29-31 March 2000

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  • Strong gusty winds all day and into the evening on 28 March had a definite impact around Hilton Pond Center. Many branches broken during the January 2000 ice and snow storms finally came down, but so did thousands of blossoms from Black Cherry trees (Prunus serotina). On the morning of 29 March the ground was littered with the long flower clusters (right) that are characteristic of this species. The clusters have a stalk that apparently breaks easily when the wind blows at 25-30 mph for extended periods. Loss of flowers doesn't bode well for Black Cherry production this year--or for the many birds and small mammals that partake of the fruit. (Photo © Hilton Pond Center)

  • As usual at this time of year, Chipping Sparrows (Spizella passerina) are increasing in number at Hilton Pond Center. Although a few "chippies" are around during winter months, they are relatively scarce until March. In January and February 2000 we banded 15 chippies each month; then 16 from 1-19 March; 11 from 20-30 March; and 11 on 31 March alone. More than 20 Chipping Sparrows from previous years have also been recaptured this winter--the oldest two were banded in April and May 1997, making them at least four years old. Curiously, many of the older Chipping Sparrows are missing claws or portions of their toes--likely the result of frostbite in a previous winter. This phenomenon is also common among Mourning Doves (Zenaida macroura) captured for banding. (Photo © Hilton Pond Center)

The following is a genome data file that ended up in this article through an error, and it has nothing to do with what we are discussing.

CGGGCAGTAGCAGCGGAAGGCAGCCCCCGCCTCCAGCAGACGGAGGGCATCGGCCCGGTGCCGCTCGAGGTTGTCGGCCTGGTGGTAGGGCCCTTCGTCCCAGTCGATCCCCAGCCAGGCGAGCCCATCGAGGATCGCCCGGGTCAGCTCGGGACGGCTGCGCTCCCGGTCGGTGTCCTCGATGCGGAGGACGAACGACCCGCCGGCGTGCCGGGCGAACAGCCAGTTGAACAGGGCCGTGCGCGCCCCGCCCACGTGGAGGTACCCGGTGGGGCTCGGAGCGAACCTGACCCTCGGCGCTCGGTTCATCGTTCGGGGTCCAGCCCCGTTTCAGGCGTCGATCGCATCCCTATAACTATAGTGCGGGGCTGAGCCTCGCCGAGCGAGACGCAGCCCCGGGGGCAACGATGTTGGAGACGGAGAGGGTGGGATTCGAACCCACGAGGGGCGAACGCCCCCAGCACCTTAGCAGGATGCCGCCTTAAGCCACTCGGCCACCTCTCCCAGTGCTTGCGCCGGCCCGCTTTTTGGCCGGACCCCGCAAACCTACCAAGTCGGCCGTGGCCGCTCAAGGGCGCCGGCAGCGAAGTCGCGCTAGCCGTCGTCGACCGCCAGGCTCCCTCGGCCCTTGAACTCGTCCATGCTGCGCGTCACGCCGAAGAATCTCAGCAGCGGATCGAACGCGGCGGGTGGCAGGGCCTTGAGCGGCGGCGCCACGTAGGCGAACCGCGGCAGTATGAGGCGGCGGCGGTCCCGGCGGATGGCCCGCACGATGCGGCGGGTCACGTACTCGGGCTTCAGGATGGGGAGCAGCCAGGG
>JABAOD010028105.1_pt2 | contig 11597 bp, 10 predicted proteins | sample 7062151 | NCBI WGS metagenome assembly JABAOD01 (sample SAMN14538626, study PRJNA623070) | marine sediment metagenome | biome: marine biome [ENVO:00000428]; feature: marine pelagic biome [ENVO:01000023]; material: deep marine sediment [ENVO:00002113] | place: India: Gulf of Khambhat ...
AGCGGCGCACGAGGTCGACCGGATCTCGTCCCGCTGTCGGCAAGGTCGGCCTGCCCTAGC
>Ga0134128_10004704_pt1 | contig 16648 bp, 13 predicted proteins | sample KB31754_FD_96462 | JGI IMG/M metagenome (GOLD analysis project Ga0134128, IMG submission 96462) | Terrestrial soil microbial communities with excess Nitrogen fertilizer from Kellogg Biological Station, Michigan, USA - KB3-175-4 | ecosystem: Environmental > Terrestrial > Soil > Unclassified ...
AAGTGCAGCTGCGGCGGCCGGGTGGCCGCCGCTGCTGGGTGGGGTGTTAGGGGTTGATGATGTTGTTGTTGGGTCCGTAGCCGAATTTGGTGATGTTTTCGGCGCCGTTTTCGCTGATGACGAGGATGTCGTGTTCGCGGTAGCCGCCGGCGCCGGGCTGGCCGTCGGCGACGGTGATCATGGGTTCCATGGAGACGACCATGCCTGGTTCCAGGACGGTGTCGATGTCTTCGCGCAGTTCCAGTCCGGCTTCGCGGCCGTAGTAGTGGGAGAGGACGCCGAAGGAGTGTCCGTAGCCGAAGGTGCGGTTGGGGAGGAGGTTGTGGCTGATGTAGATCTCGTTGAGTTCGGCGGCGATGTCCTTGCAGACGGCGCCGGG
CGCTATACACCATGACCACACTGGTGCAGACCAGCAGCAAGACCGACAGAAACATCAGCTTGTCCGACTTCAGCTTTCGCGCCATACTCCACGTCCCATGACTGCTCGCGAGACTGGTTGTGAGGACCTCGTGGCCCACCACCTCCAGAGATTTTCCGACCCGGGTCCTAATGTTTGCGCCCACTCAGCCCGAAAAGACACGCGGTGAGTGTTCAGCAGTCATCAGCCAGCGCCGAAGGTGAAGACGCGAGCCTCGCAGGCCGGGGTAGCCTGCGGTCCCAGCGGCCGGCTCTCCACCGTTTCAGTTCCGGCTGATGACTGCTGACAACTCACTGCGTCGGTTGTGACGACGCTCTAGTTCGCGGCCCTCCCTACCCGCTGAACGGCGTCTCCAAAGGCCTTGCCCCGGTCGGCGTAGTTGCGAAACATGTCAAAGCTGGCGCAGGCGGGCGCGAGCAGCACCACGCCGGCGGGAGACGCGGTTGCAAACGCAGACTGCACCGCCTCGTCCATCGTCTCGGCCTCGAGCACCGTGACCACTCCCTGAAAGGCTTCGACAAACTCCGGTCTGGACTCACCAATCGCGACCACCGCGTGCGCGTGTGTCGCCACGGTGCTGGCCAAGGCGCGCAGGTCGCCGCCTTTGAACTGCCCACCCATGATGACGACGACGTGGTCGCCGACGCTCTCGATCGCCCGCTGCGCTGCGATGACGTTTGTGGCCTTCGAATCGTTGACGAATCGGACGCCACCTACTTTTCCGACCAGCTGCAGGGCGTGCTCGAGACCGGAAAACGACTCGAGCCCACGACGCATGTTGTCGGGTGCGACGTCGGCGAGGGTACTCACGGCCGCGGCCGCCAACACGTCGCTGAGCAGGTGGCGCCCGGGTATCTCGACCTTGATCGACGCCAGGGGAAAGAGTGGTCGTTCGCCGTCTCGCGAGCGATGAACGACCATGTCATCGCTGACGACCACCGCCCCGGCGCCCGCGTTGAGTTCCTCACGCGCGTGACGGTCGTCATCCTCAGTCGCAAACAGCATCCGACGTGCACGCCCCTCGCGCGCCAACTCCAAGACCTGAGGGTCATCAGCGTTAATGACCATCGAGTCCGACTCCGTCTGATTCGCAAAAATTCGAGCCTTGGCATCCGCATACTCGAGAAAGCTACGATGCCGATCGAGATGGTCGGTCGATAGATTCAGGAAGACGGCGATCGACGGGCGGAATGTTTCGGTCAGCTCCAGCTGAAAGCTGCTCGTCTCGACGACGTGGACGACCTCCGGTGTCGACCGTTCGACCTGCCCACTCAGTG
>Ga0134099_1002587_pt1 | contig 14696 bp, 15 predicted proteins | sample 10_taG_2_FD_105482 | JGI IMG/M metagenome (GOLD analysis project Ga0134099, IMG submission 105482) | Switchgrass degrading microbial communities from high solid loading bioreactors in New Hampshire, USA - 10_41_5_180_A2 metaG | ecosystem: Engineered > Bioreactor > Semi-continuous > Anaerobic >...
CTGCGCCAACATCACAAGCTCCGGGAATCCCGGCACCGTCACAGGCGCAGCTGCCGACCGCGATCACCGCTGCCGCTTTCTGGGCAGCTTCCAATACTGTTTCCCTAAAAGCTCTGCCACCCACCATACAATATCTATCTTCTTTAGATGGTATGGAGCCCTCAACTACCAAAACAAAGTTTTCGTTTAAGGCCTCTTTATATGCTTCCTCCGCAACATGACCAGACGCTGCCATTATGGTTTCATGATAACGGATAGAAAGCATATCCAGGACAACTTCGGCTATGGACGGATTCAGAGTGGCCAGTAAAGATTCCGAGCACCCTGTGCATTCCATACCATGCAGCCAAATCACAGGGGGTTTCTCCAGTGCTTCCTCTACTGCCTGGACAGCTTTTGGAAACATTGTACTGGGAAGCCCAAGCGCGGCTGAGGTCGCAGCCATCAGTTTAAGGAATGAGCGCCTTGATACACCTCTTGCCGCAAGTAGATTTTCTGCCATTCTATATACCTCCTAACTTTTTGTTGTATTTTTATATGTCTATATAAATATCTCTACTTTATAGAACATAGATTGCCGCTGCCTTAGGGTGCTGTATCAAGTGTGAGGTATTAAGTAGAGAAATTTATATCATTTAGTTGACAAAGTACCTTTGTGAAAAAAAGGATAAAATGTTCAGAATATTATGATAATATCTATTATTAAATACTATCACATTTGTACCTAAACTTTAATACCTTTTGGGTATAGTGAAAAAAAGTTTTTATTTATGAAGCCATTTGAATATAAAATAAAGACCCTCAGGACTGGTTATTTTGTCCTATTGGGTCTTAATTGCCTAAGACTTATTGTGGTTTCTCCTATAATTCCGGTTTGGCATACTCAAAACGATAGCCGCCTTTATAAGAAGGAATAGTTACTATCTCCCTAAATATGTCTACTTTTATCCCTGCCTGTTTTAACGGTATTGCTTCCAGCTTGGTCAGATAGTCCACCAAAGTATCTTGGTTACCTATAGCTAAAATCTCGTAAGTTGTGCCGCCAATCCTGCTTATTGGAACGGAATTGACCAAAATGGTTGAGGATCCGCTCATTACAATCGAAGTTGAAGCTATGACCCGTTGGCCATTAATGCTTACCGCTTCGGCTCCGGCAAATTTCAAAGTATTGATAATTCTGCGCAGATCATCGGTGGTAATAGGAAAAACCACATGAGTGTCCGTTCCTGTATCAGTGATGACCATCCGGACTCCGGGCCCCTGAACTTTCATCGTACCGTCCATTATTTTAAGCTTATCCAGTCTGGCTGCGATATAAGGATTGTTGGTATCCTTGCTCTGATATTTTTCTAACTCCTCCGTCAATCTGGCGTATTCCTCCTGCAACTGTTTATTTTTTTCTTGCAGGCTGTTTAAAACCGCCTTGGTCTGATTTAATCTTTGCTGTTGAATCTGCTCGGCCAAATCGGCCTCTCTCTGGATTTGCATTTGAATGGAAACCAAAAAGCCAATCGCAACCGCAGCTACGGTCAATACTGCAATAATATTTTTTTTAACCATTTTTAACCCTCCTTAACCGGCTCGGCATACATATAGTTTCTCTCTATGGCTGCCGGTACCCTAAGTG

Chipping Sparrow
Song Sparrow
Tufted Titmouse

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Hilton Pond Center for Piedmont Natural History is a non-profit research & education organization in York, South Carolina USA; phone (803) 684-5852. Directed by Bill Hilton Jr., aka The Piedmont Naturalist, it is the parent organization for Operation RubyThroat. Contents of this Web site--including all articles and photos--may NOT be duplicated, modified, or used in any way except with the express written permission of Hilton Pond Center. All rights reserved worldwide. To obtain permission for use or for further assistance on accessing this Web site, contact the Webmaster.